From Windows Phone 7 to Windows 8 Metro, one app's journey
- Posted: May 14, 2012 at 6:00AM
- 2 comments
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Last week we highlighted Den Delimarsky's Visual Studio Achievements for Windows Phone 7 app. On this Metro Monday, seems fitting to pair that post up with this one.
With Windows 8 and Metro a common question is, "How hard is it to re-use, re-purpose or port a Windows Phone 7 app to a Windows 8 Metro Style app?"
Den's stepped up and answered that very question...
I ported this application to Windows 8 as a general learning experience and made the notes available for the public. You can familiarize yourself with the process I followed by reading the articles below:
- Porting Visual Studio Achievements for WP to Windows 8 - Layout and basic bindings
- Porting Visual Studio Achievements for WP to Windows 8 - Minor problems and data acquisition
- Porting Visual Studio Achievements for WP to Windows 8 - Getting primary user input
- Porting Visual Studio Achievements for WP to Windows 8 - Serialization and Storage
- Porting Visual Studio Achievements for WP to Windows 8 - Viewing and Sharing
- Porting a Windows Phone application to Windows 8 - A Look from 10,000 Feet Above
If you would like to share some feedback and similar experiences, feel free to do so.
The series starts at the very beginning,starting with a Windows Phone 7 app and then through completing it and documenting lessons learned.
One of the great features that is currently highlighted for Windows 8 and specifically WinRT is the low barrier of entry for existing Windows Phone and Silverlight developers in general. There was already a case of an existing Windows Phone application being ported to the new OS, but I decided to actually document the entire porting process in its core.
Let's start with the very basics and assume that I have no code whatsoever on my local machine. I am heading over to the CodePlex page and download the source ZIP. OI course, you might want to choose a version control system and pull the source that way, but I will leave that at your own discretion. The default solution is of course opened in Visual Studio 2010. Your solution contents should resemble this:
Now let's working on the actual new project. Launch Visual Studio 11 Beta and click on New Project. Select Visual C# > Windows Metro Style and finally - Blank Application. Give a unique name to the project. I personally used VSAW8. Open BlankPage.xaml - this is the main work page that will display all necessary user information. For convenience purposes, I renamed it to MainPage.xaml.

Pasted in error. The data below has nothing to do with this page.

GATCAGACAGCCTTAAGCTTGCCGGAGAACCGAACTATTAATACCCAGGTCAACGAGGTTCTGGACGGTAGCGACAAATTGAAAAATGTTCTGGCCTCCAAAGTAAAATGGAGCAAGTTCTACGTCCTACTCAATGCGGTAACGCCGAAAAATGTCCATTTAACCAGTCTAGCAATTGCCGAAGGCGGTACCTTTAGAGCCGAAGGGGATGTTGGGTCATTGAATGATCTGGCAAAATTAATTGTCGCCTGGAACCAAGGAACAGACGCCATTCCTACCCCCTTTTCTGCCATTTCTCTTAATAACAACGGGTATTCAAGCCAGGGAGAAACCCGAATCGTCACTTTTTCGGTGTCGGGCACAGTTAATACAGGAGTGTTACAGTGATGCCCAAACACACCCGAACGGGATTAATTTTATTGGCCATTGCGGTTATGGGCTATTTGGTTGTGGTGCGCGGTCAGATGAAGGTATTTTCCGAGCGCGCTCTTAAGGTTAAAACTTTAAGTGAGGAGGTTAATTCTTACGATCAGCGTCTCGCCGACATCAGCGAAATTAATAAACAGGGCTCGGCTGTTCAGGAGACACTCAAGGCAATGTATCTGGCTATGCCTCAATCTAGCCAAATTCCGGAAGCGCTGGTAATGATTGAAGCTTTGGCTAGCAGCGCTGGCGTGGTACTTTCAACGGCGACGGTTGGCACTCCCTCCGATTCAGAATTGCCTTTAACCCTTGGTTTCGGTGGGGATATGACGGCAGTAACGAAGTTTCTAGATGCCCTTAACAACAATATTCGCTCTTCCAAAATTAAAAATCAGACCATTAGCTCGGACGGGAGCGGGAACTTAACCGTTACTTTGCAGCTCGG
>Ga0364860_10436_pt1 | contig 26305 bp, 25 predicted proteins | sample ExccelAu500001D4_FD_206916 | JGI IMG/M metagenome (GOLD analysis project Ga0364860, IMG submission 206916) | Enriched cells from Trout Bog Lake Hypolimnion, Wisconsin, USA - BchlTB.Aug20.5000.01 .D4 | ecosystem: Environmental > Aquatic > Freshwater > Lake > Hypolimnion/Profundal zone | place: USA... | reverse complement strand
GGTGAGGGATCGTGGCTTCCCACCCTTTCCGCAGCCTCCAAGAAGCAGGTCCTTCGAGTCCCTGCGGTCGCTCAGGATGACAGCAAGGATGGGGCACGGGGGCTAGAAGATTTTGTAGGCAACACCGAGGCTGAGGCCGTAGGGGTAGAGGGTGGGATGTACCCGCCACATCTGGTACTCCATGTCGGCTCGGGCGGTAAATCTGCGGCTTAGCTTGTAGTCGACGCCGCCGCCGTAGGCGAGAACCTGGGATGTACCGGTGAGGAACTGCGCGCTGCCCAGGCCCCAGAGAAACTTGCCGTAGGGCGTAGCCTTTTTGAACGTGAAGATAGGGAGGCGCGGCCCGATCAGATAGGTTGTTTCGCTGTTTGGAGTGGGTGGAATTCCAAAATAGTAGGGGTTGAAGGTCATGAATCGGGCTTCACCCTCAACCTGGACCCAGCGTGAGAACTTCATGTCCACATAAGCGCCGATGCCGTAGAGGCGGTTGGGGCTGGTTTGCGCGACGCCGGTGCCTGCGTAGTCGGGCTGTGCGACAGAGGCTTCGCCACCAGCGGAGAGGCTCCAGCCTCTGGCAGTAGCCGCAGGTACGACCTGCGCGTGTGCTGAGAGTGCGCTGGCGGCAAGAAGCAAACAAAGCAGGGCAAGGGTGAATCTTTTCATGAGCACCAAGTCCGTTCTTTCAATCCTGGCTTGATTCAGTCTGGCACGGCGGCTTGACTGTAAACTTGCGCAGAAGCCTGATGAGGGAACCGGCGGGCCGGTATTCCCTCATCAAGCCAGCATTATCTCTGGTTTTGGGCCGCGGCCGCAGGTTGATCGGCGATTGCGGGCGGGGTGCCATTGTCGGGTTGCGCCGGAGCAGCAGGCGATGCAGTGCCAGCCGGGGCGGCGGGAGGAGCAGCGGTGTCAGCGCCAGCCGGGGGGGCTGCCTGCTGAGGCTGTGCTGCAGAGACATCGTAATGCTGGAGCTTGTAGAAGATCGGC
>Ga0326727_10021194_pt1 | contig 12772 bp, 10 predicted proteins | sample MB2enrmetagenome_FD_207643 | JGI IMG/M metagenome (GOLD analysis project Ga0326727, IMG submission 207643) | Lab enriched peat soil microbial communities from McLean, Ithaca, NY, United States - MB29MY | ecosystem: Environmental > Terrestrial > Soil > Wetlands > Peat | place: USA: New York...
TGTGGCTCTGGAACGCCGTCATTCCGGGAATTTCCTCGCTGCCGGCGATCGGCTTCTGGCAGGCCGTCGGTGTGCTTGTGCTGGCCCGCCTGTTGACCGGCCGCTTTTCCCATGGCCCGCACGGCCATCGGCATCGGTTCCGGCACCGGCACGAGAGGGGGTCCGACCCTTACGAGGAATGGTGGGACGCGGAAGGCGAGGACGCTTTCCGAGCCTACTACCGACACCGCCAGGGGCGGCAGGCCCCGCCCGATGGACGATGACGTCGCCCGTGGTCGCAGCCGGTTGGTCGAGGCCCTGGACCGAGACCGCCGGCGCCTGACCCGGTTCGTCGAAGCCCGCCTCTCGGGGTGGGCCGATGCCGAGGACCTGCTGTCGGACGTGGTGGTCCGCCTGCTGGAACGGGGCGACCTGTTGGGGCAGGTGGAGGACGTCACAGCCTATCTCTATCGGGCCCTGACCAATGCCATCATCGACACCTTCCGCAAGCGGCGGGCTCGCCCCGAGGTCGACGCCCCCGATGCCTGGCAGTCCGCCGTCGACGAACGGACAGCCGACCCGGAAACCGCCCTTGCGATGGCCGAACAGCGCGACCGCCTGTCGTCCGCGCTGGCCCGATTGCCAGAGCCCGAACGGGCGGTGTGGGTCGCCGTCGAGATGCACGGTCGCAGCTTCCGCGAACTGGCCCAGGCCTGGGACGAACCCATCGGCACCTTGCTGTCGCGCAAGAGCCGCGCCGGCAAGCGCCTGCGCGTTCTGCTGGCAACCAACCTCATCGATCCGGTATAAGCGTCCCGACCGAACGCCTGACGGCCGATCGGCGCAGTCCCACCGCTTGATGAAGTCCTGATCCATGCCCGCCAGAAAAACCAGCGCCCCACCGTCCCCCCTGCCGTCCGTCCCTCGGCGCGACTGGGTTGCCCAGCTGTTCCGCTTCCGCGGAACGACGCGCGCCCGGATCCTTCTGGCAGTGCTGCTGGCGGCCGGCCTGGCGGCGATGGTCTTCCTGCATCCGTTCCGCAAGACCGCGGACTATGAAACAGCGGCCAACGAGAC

I managed to successfully port my Visual Studio Achievements for Windows Phone to Windows 8 - it now fully works in the Metro environment with absolutely the same capabilities as its mobile counterpart (the Windows 8 version is mobile to some extent too, since Windows 8 will be used on tablets). This article represents a general overview of the process.
As long as the application is well-designed, it should not take much time to port it to Metro. So if you have a good separation of concerns and files are structured well in a solution, you can just copy and paste the necessary components, adjust the namespaces, update references and you are ready to go in a lot of cases. There are exceptions, that I will be talking about later in this article, but generally the most time-consuming part of the process is the threading model reorganization.
Recommended reading: App Porting to Windows 8 Already Possible
There is not much trouble with modifying references either. As I was moving code files from the Windows Phone project to the Metro one, I had to do slight modifications in the JSON parser that is now accessed through Windows.Data.Json, which is much nicer than its Silverlight counterpart, by the way, and I was not sure how I should reference it.
The overall porting experience is straightforward and easy to the point where parts of it could be automated. Should a developer create applications that are released both for Windows 8 and Windows Phone? Yes. Can most of the code base be reused? Yes. Do both applications have to provide the same experience? The consistency of the UI is a given as long as you are following the general conventions, but you might also consider building a Windows Phone application that is a companion for its Windows 8 counterpart instead of a duplicate.
If you have a Windows Phone 7 app today and are wondering what it would take turn it into a Windows 8 Metro Style app, or are just interested in seeing a Windows 8 Metro Style app being built, this series is a must read...